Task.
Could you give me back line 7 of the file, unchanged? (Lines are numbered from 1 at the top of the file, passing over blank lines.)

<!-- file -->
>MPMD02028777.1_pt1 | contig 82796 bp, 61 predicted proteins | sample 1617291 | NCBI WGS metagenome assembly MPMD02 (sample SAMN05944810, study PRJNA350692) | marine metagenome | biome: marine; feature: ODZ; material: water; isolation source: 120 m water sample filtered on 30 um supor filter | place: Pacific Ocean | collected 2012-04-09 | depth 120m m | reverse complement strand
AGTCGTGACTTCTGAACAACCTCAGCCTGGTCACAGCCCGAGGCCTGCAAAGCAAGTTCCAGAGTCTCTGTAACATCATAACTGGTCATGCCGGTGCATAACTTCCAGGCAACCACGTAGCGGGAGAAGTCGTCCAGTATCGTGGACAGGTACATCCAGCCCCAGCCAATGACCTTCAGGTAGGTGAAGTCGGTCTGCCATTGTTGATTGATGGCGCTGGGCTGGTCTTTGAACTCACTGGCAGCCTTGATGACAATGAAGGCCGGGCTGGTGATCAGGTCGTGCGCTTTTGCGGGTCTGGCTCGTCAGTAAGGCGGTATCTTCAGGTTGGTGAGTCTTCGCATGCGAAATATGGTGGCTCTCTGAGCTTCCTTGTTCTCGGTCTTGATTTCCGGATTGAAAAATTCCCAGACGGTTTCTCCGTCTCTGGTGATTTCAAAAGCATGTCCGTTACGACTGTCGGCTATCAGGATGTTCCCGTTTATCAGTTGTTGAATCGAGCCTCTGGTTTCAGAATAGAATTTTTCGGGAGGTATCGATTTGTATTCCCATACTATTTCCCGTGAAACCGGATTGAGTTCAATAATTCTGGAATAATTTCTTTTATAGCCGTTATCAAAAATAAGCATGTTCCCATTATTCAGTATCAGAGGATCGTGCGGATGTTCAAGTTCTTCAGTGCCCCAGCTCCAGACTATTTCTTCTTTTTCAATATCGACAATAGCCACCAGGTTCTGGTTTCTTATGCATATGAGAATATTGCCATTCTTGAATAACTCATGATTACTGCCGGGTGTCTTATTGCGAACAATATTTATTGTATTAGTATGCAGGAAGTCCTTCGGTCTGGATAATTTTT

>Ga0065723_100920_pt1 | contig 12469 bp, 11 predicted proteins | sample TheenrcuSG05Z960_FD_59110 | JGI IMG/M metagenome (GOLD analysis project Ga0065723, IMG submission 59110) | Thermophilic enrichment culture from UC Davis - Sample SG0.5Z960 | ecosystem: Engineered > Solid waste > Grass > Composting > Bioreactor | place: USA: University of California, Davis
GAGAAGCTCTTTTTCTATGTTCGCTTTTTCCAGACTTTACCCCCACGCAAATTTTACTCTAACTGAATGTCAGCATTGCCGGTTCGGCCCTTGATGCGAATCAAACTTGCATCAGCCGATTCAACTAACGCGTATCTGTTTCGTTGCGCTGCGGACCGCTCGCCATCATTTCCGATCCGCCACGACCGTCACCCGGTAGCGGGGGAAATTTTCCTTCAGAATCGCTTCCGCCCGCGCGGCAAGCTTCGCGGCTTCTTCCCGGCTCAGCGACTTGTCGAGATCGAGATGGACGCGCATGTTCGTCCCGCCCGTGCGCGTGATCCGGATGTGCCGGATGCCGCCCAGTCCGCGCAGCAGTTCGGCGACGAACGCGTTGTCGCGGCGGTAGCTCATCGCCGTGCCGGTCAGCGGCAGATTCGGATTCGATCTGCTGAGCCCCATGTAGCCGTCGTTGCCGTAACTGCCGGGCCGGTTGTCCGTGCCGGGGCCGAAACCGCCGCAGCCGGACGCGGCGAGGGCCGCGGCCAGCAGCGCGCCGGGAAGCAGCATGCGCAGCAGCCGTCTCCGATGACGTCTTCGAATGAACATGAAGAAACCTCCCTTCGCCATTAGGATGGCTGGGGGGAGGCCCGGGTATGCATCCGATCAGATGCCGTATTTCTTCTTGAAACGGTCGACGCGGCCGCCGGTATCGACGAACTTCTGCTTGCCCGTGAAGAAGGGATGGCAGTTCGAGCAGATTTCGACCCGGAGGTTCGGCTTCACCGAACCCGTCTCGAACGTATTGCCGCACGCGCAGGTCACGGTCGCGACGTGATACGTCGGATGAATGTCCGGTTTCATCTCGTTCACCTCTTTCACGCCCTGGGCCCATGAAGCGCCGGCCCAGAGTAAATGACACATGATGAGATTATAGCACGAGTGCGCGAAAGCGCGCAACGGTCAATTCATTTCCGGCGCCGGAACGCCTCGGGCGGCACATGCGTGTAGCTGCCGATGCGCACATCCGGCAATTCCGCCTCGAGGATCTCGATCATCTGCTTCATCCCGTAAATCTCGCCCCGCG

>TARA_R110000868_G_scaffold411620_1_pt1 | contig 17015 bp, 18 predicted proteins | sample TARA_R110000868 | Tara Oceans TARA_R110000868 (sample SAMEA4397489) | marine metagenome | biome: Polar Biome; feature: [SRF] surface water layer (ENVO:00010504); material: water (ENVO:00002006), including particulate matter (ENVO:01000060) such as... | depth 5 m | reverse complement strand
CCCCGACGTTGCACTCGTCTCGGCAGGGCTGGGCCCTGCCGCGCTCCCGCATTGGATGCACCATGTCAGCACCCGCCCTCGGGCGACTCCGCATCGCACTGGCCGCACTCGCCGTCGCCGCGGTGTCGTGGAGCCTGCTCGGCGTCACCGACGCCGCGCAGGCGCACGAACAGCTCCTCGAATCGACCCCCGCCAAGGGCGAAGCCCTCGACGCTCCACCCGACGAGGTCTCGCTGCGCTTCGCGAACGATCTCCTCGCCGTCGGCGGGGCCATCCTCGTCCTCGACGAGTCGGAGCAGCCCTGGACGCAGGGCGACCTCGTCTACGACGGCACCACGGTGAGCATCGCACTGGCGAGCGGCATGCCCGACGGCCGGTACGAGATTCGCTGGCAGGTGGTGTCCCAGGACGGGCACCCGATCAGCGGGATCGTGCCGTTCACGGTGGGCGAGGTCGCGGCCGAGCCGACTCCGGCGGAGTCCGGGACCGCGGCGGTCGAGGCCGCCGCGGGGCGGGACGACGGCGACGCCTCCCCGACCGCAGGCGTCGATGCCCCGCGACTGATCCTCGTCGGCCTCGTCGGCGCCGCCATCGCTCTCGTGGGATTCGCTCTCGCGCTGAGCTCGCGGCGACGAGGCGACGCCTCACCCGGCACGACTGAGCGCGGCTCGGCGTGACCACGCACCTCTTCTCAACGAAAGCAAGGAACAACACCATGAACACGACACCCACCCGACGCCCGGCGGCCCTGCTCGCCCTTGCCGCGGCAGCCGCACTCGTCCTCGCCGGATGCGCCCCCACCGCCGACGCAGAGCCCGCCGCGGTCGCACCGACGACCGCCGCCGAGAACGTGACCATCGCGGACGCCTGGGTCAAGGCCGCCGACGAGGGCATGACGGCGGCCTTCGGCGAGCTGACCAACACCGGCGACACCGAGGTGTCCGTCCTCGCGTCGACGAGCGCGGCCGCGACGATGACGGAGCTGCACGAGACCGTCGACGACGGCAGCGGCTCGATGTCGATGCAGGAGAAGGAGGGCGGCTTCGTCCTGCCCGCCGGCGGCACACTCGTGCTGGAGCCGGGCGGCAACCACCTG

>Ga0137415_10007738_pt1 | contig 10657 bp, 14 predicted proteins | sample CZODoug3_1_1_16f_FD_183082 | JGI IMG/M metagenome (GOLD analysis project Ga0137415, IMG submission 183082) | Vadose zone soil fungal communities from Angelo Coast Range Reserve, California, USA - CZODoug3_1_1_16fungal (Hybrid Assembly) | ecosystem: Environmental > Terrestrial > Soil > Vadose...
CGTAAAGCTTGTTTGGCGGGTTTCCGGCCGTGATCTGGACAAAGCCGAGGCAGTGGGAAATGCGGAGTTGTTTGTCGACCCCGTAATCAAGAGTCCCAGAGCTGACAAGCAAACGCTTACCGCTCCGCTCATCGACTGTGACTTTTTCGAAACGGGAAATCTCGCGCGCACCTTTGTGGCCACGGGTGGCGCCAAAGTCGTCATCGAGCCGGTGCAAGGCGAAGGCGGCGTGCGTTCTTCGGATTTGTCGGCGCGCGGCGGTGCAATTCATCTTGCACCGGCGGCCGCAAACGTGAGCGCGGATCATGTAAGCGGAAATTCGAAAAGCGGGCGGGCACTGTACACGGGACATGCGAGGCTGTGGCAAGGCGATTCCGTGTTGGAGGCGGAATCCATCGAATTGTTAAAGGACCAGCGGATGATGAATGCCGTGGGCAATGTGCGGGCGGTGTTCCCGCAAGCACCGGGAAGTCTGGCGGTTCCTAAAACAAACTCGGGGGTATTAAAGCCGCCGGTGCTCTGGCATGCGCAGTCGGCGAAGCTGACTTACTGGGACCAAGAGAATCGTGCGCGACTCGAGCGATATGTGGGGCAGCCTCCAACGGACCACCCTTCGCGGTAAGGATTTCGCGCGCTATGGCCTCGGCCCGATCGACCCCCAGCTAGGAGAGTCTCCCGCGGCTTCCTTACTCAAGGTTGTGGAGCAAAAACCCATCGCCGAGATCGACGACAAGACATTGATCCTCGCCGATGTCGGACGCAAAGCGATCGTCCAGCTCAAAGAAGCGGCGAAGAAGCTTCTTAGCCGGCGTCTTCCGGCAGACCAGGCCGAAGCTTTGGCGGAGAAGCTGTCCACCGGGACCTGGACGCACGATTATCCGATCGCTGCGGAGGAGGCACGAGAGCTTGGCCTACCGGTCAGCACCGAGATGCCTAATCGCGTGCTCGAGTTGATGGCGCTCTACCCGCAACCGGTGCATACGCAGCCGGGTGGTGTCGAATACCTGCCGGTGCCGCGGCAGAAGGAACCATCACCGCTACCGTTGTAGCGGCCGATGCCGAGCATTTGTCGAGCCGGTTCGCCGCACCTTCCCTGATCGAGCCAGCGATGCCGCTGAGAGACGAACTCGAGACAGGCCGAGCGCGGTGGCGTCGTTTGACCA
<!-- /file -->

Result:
>Ga0137415_10007738_pt1 | contig 10657 bp, 14 predicted proteins | sample CZODoug3_1_1_16f_FD_183082 | JGI IMG/M metagenome (GOLD analysis project Ga0137415, IMG submission 183082) | Vadose zone soil fungal communities from Angelo Coast Range Reserve, California, USA - CZODoug3_1_1_16fungal (Hybrid Assembly) | ecosystem: Environmental > Terrestrial > Soil > Vadose...